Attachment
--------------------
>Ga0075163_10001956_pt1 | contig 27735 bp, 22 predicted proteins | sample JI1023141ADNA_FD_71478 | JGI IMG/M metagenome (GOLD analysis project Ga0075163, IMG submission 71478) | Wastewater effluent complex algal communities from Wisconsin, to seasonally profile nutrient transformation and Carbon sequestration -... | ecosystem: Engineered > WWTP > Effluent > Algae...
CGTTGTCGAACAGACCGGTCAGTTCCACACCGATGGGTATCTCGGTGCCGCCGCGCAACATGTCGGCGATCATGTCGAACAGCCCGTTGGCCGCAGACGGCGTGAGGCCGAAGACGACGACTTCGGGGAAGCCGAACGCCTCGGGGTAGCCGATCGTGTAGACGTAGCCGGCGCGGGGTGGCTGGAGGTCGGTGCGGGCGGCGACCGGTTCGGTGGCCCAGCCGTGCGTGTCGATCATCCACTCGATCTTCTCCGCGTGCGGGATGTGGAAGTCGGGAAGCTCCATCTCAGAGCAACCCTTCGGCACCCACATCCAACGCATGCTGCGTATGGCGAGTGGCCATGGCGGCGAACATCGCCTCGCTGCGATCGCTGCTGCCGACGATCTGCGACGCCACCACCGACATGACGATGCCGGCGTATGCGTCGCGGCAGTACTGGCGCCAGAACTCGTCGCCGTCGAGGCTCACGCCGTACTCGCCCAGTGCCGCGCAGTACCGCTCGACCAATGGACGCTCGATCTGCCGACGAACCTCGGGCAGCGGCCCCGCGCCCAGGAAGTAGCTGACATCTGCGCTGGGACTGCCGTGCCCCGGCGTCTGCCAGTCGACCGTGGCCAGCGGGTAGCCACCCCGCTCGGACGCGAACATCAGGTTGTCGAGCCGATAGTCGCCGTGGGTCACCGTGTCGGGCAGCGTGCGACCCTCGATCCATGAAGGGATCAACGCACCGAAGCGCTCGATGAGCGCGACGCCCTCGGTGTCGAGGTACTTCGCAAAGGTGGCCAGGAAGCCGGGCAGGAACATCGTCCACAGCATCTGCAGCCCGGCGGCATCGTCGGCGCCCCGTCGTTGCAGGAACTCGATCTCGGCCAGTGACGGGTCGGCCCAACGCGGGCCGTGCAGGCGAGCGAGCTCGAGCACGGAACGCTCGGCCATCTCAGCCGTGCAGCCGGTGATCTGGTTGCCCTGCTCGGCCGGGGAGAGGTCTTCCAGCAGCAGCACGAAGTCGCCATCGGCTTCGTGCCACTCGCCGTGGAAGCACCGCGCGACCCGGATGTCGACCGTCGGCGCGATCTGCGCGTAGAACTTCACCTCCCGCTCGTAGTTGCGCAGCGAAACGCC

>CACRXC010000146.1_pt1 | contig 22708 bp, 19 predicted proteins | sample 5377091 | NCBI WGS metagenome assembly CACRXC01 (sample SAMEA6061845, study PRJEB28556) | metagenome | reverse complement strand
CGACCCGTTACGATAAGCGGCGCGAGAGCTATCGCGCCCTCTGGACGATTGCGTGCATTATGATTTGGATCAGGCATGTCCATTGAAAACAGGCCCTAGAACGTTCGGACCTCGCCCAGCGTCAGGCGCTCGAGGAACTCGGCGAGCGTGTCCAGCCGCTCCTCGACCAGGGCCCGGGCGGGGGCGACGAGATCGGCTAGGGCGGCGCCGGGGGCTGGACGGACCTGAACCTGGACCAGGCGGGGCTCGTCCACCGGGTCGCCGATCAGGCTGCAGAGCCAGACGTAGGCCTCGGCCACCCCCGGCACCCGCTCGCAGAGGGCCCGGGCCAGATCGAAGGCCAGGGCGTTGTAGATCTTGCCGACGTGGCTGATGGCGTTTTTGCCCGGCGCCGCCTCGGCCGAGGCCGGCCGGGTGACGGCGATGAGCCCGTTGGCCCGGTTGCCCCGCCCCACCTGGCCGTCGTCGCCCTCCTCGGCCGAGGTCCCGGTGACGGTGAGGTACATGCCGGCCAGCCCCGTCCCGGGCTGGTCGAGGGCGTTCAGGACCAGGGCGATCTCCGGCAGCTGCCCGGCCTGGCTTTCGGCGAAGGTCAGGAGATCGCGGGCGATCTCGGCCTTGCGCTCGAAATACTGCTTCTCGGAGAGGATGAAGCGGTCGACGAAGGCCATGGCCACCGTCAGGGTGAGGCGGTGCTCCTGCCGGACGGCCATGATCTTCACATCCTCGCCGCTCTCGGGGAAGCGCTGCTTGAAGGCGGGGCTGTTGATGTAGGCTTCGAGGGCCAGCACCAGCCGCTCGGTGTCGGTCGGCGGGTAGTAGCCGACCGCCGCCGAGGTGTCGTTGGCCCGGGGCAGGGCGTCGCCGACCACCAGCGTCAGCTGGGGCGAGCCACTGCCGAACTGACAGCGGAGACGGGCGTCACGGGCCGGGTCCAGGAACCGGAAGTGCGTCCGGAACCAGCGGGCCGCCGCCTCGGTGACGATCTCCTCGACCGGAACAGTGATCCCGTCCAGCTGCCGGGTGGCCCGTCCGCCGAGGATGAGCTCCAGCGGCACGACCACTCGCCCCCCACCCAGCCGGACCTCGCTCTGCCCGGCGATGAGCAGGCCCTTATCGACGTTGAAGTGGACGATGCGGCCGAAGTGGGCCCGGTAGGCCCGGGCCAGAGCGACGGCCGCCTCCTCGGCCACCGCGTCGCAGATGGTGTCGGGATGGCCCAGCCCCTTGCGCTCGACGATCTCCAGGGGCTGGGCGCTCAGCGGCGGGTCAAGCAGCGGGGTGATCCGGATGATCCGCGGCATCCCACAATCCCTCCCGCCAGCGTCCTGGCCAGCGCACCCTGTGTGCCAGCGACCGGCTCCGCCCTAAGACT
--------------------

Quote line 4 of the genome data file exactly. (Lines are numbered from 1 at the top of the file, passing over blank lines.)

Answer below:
CGACCCGTTACGATAAGCGGCGCGAGAGCTATCGCGCCCTCTGGACGATTGCGTGCATTATGATTTGGATCAGGCATGTCCATTGAAAACAGGCCCTAGAACGTTCGGACCTCGCCCAGCGTCAGGCGCTCGAGGAACTCGGCGAGCGTGTCCAGCCGCTCCTCGACCAGGGCCCGGGCGGGGGCGACGAGATCGGCTAGGGCGGCGCCGGGGGCTGGACGGACCTGAACCTGGACCAGGCGGGGCTCGTCCACCGGGTCGCCGATCAGGCTGCAGAGCCAGACGTAGGCCTCGGCCACCCCCGGCACCCGCTCGCAGAGGGCCCGGGCCAGATCGAAGGCCAGGGCGTTGTAGATCTTGCCGACGTGGCTGATGGCGTTTTTGCCCGGCGCCGCCTCGGCCGAGGCCGGCCGGGTGACGGCGATGAGCCCGTTGGCCCGGTTGCCCCGCCCCACCTGGCCGTCGTCGCCCTCCTCGGCCGAGGTCCCGGTGACGGTGAGGTACATGCCGGCCAGCCCCGTCCCGGGCTGGTCGAGGGCGTTCAGGACCAGGGCGATCTCCGGCAGCTGCCCGGCCTGGCTTTCGGCGAAGGTCAGGAGATCGCGGGCGATCTCGGCCTTGCGCTCGAAATACTGCTTCTCGGAGAGGATGAAGCGGTCGACGAAGGCCATGGCCACCGTCAGGGTGAGGCGGTGCTCCTGCCGGACGGCCATGATCTTCACATCCTCGCCGCTCTCGGGGAAGCGCTGCTTGAAGGCGGGGCTGTTGATGTAGGCTTCGAGGGCCAGCACCAGCCGCTCGGTGTCGGTCGGCGGGTAGTAGCCGACCGCCGCCGAGGTGTCGTTGGCCCGGGGCAGGGCGTCGCCGACCACCAGCGTCAGCTGGGGCGAGCCACTGCCGAACTGACAGCGGAGACGGGCGTCACGGGCCGGGTCCAGGAACCGGAAGTGCGTCCGGAACCAGCGGGCCGCCGCCTCGGTGACGATCTCCTCGACCGGAACAGTGATCCCGTCCAGCTGCCGGGTGGCCCGTCCGCCGAGGATGAGCTCCAGCGGCACGACCACTCGCCCCCCACCCAGCCGGACCTCGCTCTGCCCGGCGATGAGCAGGCCCTTATCGACGTTGAAGTGGACGATGCGGCCGAAGTGGGCCCGGTAGGCCCGGGCCAGAGCGACGGCCGCCTCCTCGGCCACCGCGTCGCAGATGGTGTCGGGATGGCCCAGCCCCTTGCGCTCGACGATCTCCAGGGGCTGGGCGCTCAGCGGCGGGTCAAGCAGCGGGGTGATCCGGATGATCCGCGGCATCCCACAATCCCTCCCGCCAGCGTCCTGGCCAGCGCACCCTGTGTGCCAGCGACCGGCTCCGCCCTAAGACT